What’s The Greek Secret? In a Word: Philotimo

In a time when Greece is being decimated by a crushing economic crisis and the spirit of Hellenism battered, a uniquely Greek sense of doing what is right has been a saving grace for its people.

That is captured in a video, The Greek Secret, by the Washington, D.C.-based Oxi Day Foundation, a non-profit organization dedicated to informing American policymakers and the public about the profound role Greece played in bringing about the outcome of World War II and celebrating modern day heroes who exhibit the same courage as the Greeks did in continuing to fight to preserve and promote freedom and democracy around the world.

Comprised of leading members of the community, Greeks and Philhellenes, the foundation is dedicated to preserving how Greek courage in the face of adversity – similar to the economic deprivation many Greeks feel today – has conquered difficulty and brought value to mankind.

The message notes the great contributions of Greece to the world, creating civilization, math, science, philosophy, medicine, the arts and culture and the role of Greeks in World War II, saying “No” to Italy and the Axis, dealing a blow to Hitler’s hopes, and the Greek defiance of tyranny.

The video, which features a wide array of the Diaspora’s leading lights, notes that, “The Greeks have pioneered in so many ways for the good of mankind. They have shown courage throughtout history and been on the right side of history.

“What is their secret? Perhaps it is the idea of philotimo. No other language has a word for this unique Greek term. It is considered a complex constellation of values that is difficult to define. All Greeks know it, even if they’ve never heard the word before. Until now.”

Philotimo comes from two Greek roots: friend and honor, and the video message tries to define it even more closely .

Television news anchor George Stephanopoulos said that, “It’s hard to think of a word more packed with meaning, more packed with positive values … it’s a perfect word.”

George Logothetis, Chairman and CEO of the Libra Group and a noted businessman, put it simply: ” It’s a uniquely Greek concept.”

Media mogul Arianna Huffington, born and raised in Greece and whose family experience WWII, said “It seems to sum up the best of the Greek character …. It’s what it means to live a good life.”

The National Herald Publisher/Editor Antonis Diamataris said that, “It’s a word that describes a way of life.”

Businessman Dean Metropoulos, who turns companies around, said that, “It’s a sense of how people feel toward humanity …. I try to live up to the word as often as I can in my life.”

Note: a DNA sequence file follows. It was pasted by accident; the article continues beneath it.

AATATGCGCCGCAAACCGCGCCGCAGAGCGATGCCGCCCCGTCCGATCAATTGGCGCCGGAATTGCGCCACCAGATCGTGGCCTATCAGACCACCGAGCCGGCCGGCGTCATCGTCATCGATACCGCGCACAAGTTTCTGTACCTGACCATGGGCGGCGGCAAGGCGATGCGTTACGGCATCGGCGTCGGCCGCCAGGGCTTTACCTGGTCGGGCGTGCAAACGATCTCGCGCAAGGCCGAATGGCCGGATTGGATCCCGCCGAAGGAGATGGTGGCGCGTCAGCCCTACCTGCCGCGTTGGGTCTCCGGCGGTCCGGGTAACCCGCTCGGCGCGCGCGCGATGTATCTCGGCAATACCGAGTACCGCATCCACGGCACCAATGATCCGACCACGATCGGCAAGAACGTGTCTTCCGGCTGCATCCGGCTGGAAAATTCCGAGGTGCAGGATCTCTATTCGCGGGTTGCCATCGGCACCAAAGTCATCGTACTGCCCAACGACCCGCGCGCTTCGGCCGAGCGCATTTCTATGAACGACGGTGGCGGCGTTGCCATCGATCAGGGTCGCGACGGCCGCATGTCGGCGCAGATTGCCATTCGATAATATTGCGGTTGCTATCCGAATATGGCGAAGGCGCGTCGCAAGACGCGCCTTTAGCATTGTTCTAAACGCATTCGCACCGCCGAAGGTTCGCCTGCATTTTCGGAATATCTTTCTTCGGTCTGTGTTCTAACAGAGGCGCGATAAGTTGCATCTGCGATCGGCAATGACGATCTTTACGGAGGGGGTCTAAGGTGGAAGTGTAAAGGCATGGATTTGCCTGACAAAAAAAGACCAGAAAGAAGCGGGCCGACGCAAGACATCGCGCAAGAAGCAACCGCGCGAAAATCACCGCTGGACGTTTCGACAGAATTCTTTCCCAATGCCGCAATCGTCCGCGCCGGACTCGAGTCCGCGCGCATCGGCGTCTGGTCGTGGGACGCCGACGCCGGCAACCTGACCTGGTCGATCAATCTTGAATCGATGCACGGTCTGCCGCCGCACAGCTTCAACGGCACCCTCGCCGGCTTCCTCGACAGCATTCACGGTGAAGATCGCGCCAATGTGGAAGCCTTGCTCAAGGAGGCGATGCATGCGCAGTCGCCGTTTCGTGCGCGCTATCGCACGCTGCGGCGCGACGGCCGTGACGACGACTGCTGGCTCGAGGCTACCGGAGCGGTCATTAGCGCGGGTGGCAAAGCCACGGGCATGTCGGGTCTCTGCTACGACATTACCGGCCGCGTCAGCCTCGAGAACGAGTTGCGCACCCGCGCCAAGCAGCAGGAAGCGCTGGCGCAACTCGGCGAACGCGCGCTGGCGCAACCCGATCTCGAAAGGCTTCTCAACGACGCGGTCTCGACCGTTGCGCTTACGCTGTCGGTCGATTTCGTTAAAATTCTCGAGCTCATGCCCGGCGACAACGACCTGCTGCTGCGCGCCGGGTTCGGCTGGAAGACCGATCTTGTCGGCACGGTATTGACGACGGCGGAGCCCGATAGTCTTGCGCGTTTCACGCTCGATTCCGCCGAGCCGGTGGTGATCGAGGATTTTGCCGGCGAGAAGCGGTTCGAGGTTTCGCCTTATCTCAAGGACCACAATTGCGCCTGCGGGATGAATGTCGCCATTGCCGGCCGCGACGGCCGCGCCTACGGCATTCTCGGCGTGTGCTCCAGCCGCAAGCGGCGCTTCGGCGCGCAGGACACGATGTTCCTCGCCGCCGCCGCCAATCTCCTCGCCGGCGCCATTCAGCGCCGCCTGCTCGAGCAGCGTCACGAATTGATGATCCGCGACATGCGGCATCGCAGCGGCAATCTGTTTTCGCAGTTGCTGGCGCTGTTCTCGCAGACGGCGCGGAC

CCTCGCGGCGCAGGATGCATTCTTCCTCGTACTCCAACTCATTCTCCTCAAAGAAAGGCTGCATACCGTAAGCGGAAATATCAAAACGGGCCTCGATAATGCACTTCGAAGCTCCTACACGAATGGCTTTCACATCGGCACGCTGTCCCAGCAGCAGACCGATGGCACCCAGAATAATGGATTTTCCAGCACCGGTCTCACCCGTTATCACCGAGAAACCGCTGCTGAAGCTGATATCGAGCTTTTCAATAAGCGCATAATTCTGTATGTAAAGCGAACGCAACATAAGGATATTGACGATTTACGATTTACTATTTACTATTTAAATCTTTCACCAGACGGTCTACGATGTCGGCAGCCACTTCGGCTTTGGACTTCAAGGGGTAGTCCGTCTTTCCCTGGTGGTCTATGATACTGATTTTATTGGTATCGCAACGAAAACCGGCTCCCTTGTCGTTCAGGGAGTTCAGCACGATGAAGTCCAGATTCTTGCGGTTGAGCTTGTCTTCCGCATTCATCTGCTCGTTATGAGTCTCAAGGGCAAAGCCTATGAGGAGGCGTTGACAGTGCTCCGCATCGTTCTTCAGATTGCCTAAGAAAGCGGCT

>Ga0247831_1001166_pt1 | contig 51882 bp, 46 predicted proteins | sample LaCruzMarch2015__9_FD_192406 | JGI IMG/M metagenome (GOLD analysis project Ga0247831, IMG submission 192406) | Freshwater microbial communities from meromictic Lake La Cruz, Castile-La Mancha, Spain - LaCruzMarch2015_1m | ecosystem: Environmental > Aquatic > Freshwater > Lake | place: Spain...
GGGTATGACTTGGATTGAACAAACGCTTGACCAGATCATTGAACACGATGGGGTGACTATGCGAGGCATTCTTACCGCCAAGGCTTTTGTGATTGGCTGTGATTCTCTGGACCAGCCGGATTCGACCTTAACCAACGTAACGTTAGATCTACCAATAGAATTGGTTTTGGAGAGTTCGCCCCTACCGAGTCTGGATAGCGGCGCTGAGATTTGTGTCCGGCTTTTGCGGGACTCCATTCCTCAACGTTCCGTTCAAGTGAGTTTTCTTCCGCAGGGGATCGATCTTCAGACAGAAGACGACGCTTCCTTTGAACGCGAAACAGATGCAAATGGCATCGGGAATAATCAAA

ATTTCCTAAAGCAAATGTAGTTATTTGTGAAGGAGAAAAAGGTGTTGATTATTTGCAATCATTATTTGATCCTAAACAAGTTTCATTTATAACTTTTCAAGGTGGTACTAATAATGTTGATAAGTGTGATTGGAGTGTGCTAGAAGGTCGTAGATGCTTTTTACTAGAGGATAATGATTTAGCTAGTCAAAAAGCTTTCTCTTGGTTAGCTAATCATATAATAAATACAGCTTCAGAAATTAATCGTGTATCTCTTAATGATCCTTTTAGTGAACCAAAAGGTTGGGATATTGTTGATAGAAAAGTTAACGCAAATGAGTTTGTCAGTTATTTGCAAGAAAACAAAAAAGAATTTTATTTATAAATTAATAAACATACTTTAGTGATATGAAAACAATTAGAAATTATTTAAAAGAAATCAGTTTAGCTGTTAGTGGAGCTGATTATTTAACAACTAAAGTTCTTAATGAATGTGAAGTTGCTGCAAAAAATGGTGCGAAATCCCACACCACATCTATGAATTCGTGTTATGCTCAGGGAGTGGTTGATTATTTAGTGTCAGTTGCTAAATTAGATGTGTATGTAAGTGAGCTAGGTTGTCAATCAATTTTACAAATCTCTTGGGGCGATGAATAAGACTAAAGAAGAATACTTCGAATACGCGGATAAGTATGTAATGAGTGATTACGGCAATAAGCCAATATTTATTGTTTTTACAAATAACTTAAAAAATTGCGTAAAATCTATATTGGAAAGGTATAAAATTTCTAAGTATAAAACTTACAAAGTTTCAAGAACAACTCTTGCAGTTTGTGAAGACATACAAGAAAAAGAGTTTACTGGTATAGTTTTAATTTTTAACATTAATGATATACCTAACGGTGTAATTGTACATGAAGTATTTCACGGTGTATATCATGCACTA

TV sportscaster Bob Costas put it this way: “It’s the Greek spirit of doing what’s right and what’s honorable, even when one’s own interests and maybe when one’s own life are placed at peril.”

Andreas Dracopoulos, Director and Co-President of the Stavros Niarchos Foundation described it as, “Whether it means they’re going to earn less money, whether it means not everybodh is going to love you, philotimo means you’re doing it based on your own sense of duty … it’s within the DNA of greeks and humanity, but it’s something which has to be aspired.”

Ted Spyropoulos, President of Plant Your Roots in Greece: “Philotimo is the most unique word the human being has to express himself.”

To William Antholis, Managing Director of the Washington, D.C.-based Brookings Institution, it is about, “personal sacrifice, higher calling … every transaction in life leaves an image of in someone’s else’s mind of who you are and what you value.”

Investment fund owner John Calamos: “it’s about honor, it’s also about knowledge.”

Gregory Nagy, Director of Harvard’s Center for Hellenic Studies said that Philotimo “could be translated as love of honor or respect for honor.”

Fr. Alex Karloutsos, Spiritual Adviser to the Greek Archdiocese said that, “It’s love and honor … you find it in the great battles, you find it at the Pass of Thermopylae. They knew they were going to die.”

It’s what led Winston Churchill during World War II, noting Greek gallantry against overwhelming odds, to say that, “We will not say that Greeks fight like heroes, but that heroes fight like Greeks.”

Archbishop Demetrios said that, “It’s a complex term involving decency, dignifity, respect, honor, truthfulness and sincerity.”

Loucas Tsialas, former Greek Ambassador to the U.S. and now Executive Director of the Onassis Foundation, said that, “Every time that you deviate from honorable and decent and a dignified way of behaving and living, people will ask you: don’t you have philotimo?”

Businessman and New York Mayoral candidate John Catsimatidis said that to him it means, “If you don’t act correctly the community will look down on you. You don’t only embarrass yourself, you embarrass your entire family.”

Pre-Socratic Greek philosopher Thales had perhaps the final answer: “Philotimo to a Greek is like breathing. A Greek is not a Greek without it.”






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